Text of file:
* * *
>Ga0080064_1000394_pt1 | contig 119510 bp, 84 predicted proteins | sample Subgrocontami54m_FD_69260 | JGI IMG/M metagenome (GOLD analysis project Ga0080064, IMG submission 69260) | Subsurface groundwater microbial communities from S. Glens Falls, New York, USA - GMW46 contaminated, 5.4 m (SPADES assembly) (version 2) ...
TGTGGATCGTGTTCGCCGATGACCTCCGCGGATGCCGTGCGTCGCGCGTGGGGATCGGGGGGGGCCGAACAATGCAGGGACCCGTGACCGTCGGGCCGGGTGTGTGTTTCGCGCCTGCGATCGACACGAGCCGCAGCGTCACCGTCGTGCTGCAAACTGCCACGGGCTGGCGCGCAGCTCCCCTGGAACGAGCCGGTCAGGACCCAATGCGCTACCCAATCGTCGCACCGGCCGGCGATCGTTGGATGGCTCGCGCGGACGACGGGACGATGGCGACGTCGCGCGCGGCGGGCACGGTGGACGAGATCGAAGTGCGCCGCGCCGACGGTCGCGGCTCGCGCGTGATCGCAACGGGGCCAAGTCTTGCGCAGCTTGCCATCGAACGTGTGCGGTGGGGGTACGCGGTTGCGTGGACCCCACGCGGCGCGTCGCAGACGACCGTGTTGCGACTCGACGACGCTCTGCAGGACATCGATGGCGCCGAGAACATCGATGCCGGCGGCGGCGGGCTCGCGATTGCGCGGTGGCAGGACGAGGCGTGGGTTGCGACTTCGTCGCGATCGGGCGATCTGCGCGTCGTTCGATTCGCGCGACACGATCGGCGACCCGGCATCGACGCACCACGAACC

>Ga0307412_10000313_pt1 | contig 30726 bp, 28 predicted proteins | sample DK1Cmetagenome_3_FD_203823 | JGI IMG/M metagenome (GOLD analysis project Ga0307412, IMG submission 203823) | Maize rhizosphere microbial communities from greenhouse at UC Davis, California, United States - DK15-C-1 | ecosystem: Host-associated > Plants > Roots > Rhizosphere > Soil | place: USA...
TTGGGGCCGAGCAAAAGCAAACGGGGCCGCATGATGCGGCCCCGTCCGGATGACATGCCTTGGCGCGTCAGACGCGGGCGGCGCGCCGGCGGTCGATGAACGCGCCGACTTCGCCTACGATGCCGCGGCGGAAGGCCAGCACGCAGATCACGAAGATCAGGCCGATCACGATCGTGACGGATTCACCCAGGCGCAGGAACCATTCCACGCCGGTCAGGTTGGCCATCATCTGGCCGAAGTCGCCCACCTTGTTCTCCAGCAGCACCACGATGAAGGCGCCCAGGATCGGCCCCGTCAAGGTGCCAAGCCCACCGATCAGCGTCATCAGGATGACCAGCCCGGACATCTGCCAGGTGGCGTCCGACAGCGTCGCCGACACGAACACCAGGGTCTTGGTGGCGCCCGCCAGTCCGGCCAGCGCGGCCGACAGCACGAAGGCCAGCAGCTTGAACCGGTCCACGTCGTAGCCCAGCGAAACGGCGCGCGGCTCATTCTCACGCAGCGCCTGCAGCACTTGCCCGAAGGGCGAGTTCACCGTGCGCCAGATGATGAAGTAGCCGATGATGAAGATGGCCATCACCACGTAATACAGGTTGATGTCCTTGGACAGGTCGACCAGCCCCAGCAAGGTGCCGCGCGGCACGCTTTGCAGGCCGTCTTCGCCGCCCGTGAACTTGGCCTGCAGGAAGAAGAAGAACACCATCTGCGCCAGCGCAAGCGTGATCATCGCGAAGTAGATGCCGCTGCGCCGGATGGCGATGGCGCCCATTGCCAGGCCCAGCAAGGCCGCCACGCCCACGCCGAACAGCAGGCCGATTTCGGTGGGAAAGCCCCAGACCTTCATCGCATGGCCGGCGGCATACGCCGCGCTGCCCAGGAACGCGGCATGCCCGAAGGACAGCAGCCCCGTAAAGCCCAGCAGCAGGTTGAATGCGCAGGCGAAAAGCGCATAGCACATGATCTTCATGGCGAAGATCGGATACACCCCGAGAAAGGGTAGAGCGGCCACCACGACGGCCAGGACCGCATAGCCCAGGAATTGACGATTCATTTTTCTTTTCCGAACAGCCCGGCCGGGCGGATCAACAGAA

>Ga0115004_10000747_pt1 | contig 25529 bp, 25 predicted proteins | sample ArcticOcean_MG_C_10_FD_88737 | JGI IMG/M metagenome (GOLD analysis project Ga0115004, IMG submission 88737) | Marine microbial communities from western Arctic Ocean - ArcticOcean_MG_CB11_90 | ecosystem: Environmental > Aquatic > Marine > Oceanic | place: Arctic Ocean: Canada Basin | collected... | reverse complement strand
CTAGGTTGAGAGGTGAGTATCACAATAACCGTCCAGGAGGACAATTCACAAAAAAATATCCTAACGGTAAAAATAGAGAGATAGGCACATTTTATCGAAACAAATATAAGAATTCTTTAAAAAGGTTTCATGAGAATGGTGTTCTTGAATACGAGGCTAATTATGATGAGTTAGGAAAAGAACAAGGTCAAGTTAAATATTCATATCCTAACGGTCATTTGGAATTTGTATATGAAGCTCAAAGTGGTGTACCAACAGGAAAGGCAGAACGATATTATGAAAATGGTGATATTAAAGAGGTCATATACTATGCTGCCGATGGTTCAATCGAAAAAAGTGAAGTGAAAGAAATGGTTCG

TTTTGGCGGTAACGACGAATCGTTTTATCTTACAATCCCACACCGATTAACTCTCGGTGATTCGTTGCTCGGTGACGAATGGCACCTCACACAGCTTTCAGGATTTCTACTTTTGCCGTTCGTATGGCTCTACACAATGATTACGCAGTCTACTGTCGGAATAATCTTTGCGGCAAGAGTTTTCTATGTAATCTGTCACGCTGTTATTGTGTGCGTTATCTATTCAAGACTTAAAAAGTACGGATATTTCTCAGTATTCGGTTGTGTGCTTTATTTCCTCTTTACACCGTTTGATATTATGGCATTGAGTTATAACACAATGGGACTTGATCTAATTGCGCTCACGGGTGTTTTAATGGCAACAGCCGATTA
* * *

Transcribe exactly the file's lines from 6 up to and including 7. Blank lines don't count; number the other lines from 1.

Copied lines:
CTAGGTTGAGAGGTGAGTATCACAATAACCGTCCAGGAGGACAATTCACAAAAAAATATCCTAACGGTAAAAATAGAGAGATAGGCACATTTTATCGAAACAAATATAAGAATTCTTTAAAAAGGTTTCATGAGAATGGTGTTCTTGAATACGAGGCTAATTATGATGAGTTAGGAAAAGAACAAGGTCAAGTTAAATATTCATATCCTAACGGTCATTTGGAATTTGTATATGAAGCTCAAAGTGGTGTACCAACAGGAAAGGCAGAACGATATTATGAAAATGGTGATATTAAAGAGGTCATATACTATGCTGCCGATGGTTCAATCGAAAAAAGTGAAGTGAAAGAAATGGTTCG

TTTTGGCGGTAACGACGAATCGTTTTATCTTACAATCCCACACCGATTAACTCTCGGTGATTCGTTGCTCGGTGACGAATGGCACCTCACACAGCTTTCAGGATTTCTACTTTTGCCGTTCGTATGGCTCTACACAATGATTACGCAGTCTACTGTCGGAATAATCTTTGCGGCAAGAGTTTTCTATGTAATCTGTCACGCTGTTATTGTGTGCGTTATCTATTCAAGACTTAAAAAGTACGGATATTTCTCAGTATTCGGTTGTGTGCTTTATTTCCTCTTTACACCGTTTGATATTATGGCATTGAGTTATAACACAATGGGACTTGATCTAATTGCGCTCACGGGTGTTTTAATGGCAACAGCCGATTA